Inform patients that skin reactions ranging from mild to severe, including Stevens-Johnson Syndrome, drug rash with eosinophilia and systemic symptoms, and toxic epidermal necrolysis, have been reported with PREZISTA co-administered with 100 mg of ritonavir. Advise patients to discontinue PREZISTA/ritonavir immediately if signs or symptoms of severe skin reactions develop. These can include but are not limited to severe rash or rash accompanied with fever, general malaise, fatigue, muscle or joint aches, blisters, oral lesions, conjunctivitis, hepatitis and/or eosinophilia [see WARNINGS AND PRECAUTIONS].
PREZISTA/ritonavir may interact with many drugs; therefore, advise patients to report to their healthcare provider the use of any other prescription or nonprescription medication or herbal products, including St. John's wort [see CONTRAINDICATIONS, WARNINGS AND PRECAUTIONS, and DRUG INTERACTIONS].
Instruct patients receiving combined hormonal contraception or the progestin only pill to use an effective alternative contraceptive method or add a barrier method during therapy with PREZISTA/ritonavir because hormonal levels may decrease [see DRUG INTERACTIONS and Use In Specific Populations].
Inform patients that redistribution or accumulation of body fat may occur in patients receiving antiretroviral therapy, including PREZISTA/ritonavir, and that the cause and long-term health effects of these conditions are not known at this time [see WARNINGS AND PRECAUTIONS].
Immune Reconstitution Syndrome
Advise patients to inform their healthcare provider immediately of any symptoms of infection, as in some patients with advanced HIV infection (AIDS), signs and symptoms of inflammation from previous infections may occur soon after anti-HIV treatment is started [see WARNINGS AND PRECAUTIONS].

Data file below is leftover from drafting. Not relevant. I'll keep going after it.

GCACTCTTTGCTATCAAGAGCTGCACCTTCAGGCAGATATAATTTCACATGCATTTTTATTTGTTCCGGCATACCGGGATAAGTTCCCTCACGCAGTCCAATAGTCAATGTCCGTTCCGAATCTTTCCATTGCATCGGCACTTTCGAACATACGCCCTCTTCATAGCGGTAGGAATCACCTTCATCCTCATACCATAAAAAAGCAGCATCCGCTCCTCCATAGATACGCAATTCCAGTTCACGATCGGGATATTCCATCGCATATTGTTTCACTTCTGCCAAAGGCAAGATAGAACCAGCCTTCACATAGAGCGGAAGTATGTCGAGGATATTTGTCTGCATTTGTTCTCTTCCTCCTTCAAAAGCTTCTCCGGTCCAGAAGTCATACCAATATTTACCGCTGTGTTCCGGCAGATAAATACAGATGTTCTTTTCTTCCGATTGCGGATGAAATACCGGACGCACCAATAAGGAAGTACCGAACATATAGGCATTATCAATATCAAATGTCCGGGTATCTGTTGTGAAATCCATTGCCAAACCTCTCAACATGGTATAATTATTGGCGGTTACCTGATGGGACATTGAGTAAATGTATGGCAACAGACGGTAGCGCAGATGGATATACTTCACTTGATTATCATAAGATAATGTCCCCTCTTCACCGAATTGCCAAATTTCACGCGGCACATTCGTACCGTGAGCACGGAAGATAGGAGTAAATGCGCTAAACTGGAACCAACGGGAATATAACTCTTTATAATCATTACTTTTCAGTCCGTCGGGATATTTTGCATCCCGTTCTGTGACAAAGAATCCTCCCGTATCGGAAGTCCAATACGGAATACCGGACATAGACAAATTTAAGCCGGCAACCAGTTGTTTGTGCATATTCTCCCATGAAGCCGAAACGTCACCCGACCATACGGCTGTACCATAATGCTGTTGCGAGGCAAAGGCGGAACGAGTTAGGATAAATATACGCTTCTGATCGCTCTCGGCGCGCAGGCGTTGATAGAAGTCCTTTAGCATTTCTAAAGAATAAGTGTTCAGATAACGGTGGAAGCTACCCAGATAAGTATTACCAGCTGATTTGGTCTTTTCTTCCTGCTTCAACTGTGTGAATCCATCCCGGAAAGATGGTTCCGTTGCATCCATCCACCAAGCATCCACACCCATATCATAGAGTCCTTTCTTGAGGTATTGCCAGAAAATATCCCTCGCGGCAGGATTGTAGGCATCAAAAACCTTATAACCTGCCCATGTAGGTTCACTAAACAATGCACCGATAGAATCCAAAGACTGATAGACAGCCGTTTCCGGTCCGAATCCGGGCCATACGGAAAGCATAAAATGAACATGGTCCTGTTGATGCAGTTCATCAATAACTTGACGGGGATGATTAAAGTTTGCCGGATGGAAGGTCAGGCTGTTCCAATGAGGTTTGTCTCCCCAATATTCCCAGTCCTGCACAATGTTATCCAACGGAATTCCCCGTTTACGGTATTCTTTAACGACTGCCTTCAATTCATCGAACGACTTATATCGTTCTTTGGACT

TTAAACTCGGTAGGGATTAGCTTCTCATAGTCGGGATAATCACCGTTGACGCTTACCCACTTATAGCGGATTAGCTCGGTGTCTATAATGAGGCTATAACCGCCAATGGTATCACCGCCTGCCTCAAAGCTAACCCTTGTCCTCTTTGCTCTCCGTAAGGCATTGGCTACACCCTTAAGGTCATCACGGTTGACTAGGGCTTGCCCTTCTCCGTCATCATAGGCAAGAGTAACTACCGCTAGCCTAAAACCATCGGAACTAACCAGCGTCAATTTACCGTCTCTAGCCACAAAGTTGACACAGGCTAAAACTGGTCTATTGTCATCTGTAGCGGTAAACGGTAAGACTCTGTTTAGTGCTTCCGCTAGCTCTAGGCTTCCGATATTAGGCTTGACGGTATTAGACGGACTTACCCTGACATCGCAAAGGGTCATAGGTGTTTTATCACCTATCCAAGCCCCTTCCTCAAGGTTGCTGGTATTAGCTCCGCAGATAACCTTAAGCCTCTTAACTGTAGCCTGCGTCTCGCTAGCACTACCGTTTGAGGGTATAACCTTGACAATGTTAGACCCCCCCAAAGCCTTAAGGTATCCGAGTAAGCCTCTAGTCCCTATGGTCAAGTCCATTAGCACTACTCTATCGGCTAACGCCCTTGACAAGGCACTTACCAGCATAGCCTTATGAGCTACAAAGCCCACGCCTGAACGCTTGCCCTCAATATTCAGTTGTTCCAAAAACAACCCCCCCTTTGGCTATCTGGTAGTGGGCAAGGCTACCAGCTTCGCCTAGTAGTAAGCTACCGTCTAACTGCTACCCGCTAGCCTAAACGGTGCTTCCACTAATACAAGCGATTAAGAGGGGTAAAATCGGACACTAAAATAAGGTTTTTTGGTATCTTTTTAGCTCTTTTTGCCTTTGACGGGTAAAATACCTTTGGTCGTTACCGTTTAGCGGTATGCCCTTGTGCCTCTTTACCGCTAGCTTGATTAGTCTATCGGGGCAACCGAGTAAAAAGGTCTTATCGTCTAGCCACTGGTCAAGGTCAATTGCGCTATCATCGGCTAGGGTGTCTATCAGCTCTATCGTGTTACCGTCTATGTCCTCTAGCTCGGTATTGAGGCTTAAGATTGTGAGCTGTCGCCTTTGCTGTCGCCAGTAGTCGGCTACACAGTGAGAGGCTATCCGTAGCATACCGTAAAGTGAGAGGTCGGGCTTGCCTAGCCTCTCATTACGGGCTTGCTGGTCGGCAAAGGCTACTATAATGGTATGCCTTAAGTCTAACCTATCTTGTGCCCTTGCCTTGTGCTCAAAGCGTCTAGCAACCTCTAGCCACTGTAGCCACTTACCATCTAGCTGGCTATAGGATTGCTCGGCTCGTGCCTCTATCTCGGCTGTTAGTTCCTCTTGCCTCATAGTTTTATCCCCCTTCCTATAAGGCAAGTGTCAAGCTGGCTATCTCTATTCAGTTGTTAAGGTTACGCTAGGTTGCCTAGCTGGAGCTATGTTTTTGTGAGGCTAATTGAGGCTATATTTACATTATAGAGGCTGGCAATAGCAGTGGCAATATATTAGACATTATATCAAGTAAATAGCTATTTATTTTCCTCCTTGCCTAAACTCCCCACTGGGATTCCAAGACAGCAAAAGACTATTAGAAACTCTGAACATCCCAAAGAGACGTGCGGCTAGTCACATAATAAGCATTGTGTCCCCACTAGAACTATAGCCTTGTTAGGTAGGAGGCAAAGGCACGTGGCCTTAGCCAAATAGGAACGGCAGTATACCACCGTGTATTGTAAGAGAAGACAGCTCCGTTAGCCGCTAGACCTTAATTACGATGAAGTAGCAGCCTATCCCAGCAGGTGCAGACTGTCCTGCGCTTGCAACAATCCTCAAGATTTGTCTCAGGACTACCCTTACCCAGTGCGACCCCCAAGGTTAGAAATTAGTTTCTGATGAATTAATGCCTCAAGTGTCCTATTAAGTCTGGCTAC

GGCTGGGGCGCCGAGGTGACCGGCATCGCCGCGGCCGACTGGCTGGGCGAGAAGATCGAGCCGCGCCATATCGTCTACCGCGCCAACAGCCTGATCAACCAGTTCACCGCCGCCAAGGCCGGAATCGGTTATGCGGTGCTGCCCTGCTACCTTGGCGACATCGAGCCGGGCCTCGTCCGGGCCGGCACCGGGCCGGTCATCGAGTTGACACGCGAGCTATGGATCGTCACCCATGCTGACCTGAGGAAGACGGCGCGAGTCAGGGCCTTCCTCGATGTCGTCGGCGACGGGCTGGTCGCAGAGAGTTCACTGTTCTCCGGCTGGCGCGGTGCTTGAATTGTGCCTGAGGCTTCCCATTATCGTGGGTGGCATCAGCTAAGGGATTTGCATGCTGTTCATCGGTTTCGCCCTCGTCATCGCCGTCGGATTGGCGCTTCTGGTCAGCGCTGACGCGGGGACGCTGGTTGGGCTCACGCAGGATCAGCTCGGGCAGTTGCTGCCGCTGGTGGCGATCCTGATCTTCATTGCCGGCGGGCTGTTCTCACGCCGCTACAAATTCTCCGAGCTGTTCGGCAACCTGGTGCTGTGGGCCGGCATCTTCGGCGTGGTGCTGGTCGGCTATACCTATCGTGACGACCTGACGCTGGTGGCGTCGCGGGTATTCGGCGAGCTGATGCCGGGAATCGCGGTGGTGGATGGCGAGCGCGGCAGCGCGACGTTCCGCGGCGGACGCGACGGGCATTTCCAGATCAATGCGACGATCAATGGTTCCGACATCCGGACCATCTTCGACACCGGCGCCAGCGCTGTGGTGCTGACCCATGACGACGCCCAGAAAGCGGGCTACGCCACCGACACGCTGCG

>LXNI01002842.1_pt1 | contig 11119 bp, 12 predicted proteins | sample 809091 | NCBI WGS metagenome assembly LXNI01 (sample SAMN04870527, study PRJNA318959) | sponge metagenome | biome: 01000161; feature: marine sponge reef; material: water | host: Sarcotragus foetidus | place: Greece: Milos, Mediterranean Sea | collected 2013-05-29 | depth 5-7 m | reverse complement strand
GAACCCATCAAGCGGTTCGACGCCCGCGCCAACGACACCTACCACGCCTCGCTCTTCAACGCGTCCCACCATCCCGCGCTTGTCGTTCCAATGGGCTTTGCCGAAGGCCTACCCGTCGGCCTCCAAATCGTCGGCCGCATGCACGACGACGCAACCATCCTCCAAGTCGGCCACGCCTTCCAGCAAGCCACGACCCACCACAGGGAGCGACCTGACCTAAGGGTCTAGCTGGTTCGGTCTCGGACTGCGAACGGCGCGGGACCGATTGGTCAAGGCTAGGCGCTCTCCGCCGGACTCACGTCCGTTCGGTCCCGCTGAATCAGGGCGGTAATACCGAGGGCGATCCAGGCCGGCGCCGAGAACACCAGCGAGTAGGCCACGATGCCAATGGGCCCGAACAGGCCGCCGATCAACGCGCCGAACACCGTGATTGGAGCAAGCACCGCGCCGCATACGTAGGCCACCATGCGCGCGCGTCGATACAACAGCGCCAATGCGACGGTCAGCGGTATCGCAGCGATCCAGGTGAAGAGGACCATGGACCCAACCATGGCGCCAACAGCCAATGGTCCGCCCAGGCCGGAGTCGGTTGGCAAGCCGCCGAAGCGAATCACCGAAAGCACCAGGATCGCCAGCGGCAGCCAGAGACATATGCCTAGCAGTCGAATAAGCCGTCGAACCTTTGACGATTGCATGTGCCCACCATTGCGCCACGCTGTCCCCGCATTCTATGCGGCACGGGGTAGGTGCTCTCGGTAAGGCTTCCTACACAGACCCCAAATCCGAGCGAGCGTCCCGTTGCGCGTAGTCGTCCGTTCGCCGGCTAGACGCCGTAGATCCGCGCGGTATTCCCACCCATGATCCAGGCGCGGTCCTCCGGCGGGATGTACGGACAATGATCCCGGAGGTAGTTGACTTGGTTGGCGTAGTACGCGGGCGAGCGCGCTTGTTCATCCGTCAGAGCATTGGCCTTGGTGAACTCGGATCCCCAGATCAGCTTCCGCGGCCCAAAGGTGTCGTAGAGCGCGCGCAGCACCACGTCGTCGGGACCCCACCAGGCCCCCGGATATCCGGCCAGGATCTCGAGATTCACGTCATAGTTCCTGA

Inform patients that there is an antiretroviral pregnancy registry to monitor fetal outcomes of pregnant women exposed to PREZISTA [see Use in Specific Populations].
Instruct women with HIV-1 infection not to breastfeed because HIV-1 can be passed to the baby in breast milk [see Use in Specific Populations].
Carcinogenesis, Mutagenesis, Impairment Of Fertility
Carcinogenesis And Mutagenesis
Darunavir was evaluated for carcinogenic potential by oral gavage administration to mice and rats up to 104 weeks. Daily doses of 150, 450 and 1000 mg/kg were administered to mice and doses of 50, 150 and 500 mg/kg was administered to rats. A dose-related increase in the incidence of hepatocellular adenomas and carcinomas were observed in males and females of both species as well as an increase in thyroid follicular cell adenomas in male rats. The observed hepatocellular findings in rodents are considered to be of limited relevance to humans. Repeated administration of darunavir to rats caused hepatic microsomal enzyme induction and increased thyroid hormone elimination, which predispose rats, but not humans, to thyroid neoplasms. At the highest tested doses, the systemic exposures to darunavir (based on AUC) were between 0.4and 0.7-fold (mice) and 0.7-and 1-fold (rats), relative to those observed in humans at the recommended therapeutic doses (600/100 mg twice daily or 800/100 mg once daily).
Darunavir was not mutagenic or genotoxic in a battery of in vitro and in vivo assays including bacterial reserve mutation (Ames), chromosomal aberration in human lymphocytes and in vivo micronucleus test in mice.
Impairment Of Fertility
No effects on fertility or early embryonic development were observed with darunavir in rats.
Use In Specific Populations
Pregnancy Exposure Registry
There is a pregnancy exposure registry that monitors pregnancy outcomes in women exposed to PREZISTA during pregnancy. Healthcare providers are encouraged to register patients by calling the Antiretroviral Pregnancy Registry (APR) 1-800-258-4263.
Available limited data from the APR show no difference in rate of overall birth defects for darunavir (2.7%) compared with the background rate for major birth defects of 2.7% in a U.S. reference population of the Metropolitan Atlanta Congenital Defects Program (MACDP) [see Data]. The rate of miscarriage is not reported in the APR. The estimated background rate of miscarriage in clinically recognized pregnancies in the U.S. general population is 15-20%. The background risk of major birth defects and miscarriage for the indicated population is unknown.